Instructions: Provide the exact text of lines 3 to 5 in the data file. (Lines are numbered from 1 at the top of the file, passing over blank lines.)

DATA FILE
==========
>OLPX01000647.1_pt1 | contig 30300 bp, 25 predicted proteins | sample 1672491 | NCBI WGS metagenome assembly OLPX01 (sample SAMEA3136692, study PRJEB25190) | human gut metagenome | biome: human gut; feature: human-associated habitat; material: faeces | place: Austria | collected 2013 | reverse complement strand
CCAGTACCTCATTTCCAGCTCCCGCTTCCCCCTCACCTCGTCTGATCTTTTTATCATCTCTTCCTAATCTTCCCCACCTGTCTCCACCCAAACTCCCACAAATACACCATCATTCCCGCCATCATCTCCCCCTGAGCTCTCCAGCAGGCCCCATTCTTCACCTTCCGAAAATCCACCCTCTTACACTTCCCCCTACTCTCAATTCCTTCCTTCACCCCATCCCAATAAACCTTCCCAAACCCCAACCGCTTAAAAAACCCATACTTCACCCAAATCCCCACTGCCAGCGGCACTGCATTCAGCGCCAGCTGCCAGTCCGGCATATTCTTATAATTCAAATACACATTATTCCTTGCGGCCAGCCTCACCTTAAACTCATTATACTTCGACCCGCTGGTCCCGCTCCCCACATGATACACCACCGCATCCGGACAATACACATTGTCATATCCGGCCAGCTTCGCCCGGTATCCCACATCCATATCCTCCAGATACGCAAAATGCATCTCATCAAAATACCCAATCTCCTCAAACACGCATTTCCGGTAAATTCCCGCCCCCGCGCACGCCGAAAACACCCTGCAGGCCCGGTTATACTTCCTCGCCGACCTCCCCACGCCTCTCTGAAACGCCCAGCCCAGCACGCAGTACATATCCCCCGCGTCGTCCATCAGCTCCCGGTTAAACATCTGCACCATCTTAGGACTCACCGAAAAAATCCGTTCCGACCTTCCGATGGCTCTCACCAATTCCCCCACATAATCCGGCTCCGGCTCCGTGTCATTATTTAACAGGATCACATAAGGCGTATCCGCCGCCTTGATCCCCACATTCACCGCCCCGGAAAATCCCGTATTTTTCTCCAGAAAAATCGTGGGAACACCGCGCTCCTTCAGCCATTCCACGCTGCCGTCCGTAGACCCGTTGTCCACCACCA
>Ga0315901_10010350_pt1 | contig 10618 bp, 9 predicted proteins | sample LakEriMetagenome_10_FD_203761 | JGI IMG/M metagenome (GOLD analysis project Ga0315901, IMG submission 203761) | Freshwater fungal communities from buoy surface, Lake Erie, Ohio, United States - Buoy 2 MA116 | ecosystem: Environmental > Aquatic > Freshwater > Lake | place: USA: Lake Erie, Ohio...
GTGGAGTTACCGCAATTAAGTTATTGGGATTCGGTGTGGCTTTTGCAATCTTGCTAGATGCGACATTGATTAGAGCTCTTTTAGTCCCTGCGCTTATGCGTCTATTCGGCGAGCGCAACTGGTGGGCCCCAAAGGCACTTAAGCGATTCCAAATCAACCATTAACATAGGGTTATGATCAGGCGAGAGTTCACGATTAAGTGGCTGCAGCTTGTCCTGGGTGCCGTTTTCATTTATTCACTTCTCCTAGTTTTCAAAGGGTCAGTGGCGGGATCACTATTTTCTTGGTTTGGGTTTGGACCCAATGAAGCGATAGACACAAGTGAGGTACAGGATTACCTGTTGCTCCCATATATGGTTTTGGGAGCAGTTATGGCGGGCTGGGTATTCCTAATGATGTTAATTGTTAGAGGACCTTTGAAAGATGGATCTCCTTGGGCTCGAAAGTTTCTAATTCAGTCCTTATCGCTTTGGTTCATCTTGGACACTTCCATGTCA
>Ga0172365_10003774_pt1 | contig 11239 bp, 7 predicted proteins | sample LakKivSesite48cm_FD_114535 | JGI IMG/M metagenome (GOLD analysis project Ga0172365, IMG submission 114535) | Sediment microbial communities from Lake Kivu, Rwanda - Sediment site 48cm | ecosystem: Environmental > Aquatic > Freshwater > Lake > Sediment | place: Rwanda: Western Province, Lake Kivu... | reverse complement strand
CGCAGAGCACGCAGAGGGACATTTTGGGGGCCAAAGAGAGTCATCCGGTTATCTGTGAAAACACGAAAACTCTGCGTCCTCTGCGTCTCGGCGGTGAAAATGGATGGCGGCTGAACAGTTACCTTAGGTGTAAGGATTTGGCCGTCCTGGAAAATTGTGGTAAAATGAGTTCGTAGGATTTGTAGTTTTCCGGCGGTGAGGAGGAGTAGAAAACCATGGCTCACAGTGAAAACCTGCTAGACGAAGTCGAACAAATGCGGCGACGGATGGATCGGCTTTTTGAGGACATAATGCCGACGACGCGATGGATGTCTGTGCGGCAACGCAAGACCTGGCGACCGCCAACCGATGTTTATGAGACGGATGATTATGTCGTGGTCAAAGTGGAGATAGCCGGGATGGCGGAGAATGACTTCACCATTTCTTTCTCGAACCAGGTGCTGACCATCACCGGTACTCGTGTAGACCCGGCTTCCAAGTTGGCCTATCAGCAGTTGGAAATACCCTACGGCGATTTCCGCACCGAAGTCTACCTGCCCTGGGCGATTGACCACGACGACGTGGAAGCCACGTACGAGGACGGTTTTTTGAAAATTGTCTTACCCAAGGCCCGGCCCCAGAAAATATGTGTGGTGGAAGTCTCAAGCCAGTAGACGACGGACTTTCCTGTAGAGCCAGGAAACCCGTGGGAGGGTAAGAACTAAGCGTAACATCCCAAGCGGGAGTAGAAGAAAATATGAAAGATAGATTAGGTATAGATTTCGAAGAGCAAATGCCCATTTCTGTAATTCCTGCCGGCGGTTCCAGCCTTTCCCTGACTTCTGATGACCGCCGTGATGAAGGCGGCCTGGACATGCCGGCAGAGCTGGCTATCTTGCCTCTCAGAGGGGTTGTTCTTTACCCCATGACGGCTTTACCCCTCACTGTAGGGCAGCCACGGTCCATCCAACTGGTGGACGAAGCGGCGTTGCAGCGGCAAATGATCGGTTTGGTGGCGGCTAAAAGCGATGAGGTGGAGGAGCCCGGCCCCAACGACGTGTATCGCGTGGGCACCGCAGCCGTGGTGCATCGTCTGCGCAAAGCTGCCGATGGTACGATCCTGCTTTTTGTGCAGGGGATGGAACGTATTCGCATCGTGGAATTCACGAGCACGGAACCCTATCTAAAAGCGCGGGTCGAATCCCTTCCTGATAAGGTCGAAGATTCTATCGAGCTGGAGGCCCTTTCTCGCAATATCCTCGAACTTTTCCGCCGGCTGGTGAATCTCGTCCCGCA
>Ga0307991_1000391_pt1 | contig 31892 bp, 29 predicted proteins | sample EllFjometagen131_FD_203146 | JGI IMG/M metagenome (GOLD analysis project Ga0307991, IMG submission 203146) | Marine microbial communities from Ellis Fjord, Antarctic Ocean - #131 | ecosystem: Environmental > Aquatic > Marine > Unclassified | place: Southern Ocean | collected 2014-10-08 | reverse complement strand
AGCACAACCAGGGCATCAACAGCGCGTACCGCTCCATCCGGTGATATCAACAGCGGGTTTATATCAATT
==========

>Ga0315901_10010350_pt1 | contig 10618 bp, 9 predicted proteins | sample LakEriMetagenome_10_FD_203761 | JGI IMG/M metagenome (GOLD analysis project Ga0315901, IMG submission 203761) | Freshwater fungal communities from buoy surface, Lake Erie, Ohio, United States - Buoy 2 MA116 | ecosystem: Environmental > Aquatic > Freshwater > Lake | place: USA: Lake Erie, Ohio...
GTGGAGTTACCGCAATTAAGTTATTGGGATTCGGTGTGGCTTTTGCAATCTTGCTAGATGCGACATTGATTAGAGCTCTTTTAGTCCCTGCGCTTATGCGTCTATTCGGCGAGCGCAACTGGTGGGCCCCAAAGGCACTTAAGCGATTCCAAATCAACCATTAACATAGGGTTATGATCAGGCGAGAGTTCACGATTAAGTGGCTGCAGCTTGTCCTGGGTGCCGTTTTCATTTATTCACTTCTCCTAGTTTTCAAAGGGTCAGTGGCGGGATCACTATTTTCTTGGTTTGGGTTTGGACCCAATGAAGCGATAGACACAAGTGAGGTACAGGATTACCTGTTGCTCCCATATATGGTTTTGGGAGCAGTTATGGCGGGCTGGGTATTCCTAATGATGTTAATTGTTAGAGGACCTTTGAAAGATGGATCTCCTTGGGCTCGAAAGTTTCTAATTCAGTCCTTATCGCTTTGGTTCATCTTGGACACTTCCATGTCA
>Ga0172365_10003774_pt1 | contig 11239 bp, 7 predicted proteins | sample LakKivSesite48cm_FD_114535 | JGI IMG/M metagenome (GOLD analysis project Ga0172365, IMG submission 114535) | Sediment microbial communities from Lake Kivu, Rwanda - Sediment site 48cm | ecosystem: Environmental > Aquatic > Freshwater > Lake > Sediment | place: Rwanda: Western Province, Lake Kivu... | reverse complement strand